Harvest fresh parsley continuously by snipping outer stems; healthy plants will reward you by growing vigorously for weeks, even tolerating the first light frosts of fall.
Dry parsley by hanging bunches in a shady area. When fully dried, crush the leaves by hand, pick out stems, and store in an airtight container.
Sometimes, I place a big bunch of dried parsley upside down in a brown paper bag, then I hold the neck of the bag tight around the stems and collapse the rest, grabbing and pressing the bag in various places all the way to the bottom. Try it, and you’ll find that, when you open the bag, most of the leaves have crumbled to the bottom. Just remove the stems and transfer the parsley flakes to an airtight container and use as you would store-bought dried parsley.
Italian flat-leaf parsley has a slightly stronger taste and is therefore best for drying. Both Italian or curly leaf parsley can be frozen whole or chopped, in freezer bags or containers, for a flavorful supply throughout the winter.
Until the 1920’s, parsley was listed in the United States Pharmacopoeia as a mild laxative and diuretic. Historically, parsley has also been used to bring on menstruation or alleviate menstrual pains, and also to induce miscarriage, despite its potential toxicity in large doses. Because of its diuretic effect, parsley was regarded as beneficial for alleviating water retention often associated with menstrual bloating, high blood pressure and heart failure. It has also been widely used to ease digestive ails, alleviate flatulence and cure urinary tract and bladder infections.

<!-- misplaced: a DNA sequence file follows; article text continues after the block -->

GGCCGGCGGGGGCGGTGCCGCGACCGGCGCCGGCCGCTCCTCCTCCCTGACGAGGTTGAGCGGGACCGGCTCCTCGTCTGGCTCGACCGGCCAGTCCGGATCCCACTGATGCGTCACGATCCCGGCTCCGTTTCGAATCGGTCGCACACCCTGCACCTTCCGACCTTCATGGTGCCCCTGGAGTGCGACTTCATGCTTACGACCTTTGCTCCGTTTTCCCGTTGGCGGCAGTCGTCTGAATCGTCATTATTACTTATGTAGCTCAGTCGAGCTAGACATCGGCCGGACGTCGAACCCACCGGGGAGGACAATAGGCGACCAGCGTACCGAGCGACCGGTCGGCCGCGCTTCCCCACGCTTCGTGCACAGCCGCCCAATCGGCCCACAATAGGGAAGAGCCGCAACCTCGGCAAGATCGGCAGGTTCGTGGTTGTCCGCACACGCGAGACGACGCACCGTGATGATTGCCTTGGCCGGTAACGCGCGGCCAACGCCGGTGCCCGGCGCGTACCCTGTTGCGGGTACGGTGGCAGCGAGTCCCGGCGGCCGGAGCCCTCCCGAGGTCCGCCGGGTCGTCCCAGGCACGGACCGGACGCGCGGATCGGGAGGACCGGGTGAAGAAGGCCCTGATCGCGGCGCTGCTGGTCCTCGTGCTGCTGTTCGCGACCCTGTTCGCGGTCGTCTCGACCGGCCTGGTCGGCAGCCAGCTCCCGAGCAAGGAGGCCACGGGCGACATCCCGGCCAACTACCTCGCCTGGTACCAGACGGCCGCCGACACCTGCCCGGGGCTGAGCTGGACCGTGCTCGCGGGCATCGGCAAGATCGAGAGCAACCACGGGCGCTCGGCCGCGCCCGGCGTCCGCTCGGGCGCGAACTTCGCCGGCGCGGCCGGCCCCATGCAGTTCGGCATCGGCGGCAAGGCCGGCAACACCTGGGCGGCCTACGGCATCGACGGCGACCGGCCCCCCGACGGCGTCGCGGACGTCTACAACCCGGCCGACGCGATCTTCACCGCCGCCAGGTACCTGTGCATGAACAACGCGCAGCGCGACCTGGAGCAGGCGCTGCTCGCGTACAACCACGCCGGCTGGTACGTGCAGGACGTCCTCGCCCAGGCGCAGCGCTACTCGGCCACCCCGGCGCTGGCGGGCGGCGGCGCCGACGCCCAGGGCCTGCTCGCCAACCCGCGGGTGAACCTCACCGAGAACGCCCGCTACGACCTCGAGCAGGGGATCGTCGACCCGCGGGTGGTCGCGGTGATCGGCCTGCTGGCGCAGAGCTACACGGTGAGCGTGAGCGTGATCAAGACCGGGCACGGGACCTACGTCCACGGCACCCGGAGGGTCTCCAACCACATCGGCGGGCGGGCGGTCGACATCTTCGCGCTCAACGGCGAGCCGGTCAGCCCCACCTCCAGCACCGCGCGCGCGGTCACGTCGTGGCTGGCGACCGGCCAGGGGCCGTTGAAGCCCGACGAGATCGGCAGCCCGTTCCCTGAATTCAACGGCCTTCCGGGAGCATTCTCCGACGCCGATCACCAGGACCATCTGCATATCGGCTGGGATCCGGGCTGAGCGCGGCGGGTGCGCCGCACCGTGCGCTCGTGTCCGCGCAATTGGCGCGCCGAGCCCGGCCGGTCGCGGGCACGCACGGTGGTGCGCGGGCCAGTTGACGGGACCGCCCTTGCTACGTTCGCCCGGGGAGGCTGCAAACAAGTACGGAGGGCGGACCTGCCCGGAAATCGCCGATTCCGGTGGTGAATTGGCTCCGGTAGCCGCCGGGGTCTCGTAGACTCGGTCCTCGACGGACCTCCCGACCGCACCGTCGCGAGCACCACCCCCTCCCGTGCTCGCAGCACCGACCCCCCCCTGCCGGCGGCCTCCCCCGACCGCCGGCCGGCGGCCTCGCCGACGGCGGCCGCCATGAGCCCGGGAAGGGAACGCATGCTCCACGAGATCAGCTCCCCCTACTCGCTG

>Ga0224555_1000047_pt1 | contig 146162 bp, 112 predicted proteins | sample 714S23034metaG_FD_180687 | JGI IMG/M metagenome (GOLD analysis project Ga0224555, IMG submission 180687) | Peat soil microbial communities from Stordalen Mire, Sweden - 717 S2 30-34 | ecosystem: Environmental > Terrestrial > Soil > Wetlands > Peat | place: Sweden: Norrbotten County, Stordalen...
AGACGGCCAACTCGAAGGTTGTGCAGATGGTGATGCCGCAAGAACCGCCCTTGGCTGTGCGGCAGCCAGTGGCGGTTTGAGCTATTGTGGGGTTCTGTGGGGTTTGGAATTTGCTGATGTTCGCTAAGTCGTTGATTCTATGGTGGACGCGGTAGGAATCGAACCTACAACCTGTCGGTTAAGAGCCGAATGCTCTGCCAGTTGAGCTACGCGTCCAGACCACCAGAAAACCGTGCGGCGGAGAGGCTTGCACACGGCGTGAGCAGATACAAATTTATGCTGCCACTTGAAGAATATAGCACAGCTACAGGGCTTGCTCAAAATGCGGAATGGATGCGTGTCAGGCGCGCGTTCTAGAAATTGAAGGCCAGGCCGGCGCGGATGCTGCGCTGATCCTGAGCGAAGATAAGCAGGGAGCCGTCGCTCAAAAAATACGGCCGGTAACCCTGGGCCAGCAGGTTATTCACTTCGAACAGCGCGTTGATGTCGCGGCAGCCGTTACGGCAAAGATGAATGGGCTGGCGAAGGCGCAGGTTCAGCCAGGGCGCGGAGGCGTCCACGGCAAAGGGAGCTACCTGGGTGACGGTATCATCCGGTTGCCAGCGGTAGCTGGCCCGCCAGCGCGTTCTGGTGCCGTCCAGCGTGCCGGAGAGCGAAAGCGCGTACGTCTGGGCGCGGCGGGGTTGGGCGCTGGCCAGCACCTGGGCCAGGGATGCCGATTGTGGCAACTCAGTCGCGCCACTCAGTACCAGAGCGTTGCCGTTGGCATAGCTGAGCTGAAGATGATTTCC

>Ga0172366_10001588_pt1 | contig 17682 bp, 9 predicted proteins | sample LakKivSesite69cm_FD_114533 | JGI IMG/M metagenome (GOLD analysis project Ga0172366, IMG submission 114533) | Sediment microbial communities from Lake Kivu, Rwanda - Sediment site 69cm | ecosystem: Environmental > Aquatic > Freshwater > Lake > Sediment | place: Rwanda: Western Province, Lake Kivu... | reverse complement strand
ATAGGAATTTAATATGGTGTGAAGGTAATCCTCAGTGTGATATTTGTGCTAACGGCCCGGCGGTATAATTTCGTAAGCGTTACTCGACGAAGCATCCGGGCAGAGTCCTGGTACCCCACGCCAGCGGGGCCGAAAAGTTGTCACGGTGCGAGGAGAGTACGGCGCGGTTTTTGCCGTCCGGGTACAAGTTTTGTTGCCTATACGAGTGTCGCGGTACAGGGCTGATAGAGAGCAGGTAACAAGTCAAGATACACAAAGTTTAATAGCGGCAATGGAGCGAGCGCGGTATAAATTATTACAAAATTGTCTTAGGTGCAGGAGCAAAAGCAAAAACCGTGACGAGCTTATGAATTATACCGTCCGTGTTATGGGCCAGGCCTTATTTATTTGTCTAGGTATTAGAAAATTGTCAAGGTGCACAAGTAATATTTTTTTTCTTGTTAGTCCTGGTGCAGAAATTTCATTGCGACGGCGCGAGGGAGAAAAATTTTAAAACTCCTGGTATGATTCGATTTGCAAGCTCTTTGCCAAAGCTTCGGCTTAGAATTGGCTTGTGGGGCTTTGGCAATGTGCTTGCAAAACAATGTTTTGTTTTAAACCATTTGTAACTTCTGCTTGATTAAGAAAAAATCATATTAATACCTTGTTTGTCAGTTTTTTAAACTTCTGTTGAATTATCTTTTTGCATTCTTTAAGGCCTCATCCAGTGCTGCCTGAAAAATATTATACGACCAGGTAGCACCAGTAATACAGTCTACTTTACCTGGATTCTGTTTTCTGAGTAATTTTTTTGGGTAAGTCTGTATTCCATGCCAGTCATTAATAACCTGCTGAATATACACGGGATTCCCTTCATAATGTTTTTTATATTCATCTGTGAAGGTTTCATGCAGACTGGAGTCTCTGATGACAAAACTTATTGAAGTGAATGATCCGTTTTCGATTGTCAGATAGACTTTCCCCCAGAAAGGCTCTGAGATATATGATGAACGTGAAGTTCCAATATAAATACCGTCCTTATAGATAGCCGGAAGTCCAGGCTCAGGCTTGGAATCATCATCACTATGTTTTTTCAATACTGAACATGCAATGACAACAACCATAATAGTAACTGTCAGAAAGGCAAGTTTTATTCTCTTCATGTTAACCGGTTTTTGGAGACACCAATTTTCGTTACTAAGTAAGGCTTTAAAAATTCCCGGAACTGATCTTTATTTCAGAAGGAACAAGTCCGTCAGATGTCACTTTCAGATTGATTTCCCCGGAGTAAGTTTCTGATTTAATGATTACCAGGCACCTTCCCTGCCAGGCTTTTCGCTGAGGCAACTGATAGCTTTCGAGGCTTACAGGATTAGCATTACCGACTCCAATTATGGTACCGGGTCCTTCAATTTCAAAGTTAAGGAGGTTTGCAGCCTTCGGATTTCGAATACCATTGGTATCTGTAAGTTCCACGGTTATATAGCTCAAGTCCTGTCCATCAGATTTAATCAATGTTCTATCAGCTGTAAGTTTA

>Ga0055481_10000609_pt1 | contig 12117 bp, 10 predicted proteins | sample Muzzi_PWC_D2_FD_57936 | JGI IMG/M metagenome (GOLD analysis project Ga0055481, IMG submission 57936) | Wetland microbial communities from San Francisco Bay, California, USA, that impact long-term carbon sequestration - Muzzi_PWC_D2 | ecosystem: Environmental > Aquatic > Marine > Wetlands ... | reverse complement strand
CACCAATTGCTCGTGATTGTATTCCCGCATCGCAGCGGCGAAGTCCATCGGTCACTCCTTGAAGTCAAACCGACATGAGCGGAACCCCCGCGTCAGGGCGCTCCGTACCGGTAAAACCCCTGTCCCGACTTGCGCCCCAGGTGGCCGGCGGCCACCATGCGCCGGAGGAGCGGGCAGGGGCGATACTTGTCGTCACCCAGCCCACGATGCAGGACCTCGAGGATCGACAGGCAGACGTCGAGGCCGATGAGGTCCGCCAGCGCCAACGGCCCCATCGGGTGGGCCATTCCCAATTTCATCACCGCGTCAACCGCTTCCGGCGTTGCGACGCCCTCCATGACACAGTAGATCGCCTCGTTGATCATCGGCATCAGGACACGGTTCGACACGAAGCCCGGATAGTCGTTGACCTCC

In some people, consuming or contacting parsley can cause skin rash, hives, headache, nausea, dizziness, liver or kidney damage, or other unpleasant problems. Likewise, while most pregnant women are fine when ingesting parsley in food, they should avoid large or medicinal doses because parsley can incite or increase uterine contractions.
CAUTION: Always consult a doctor before consuming or using herbs for medicinal or cosmetic use.
With a fresh smell and mild, pleasant taste, as well as a high chlorophyll content, parsley has been used as a natural breath sweetener since Roman times: just chew a small sprig after eating or drinking.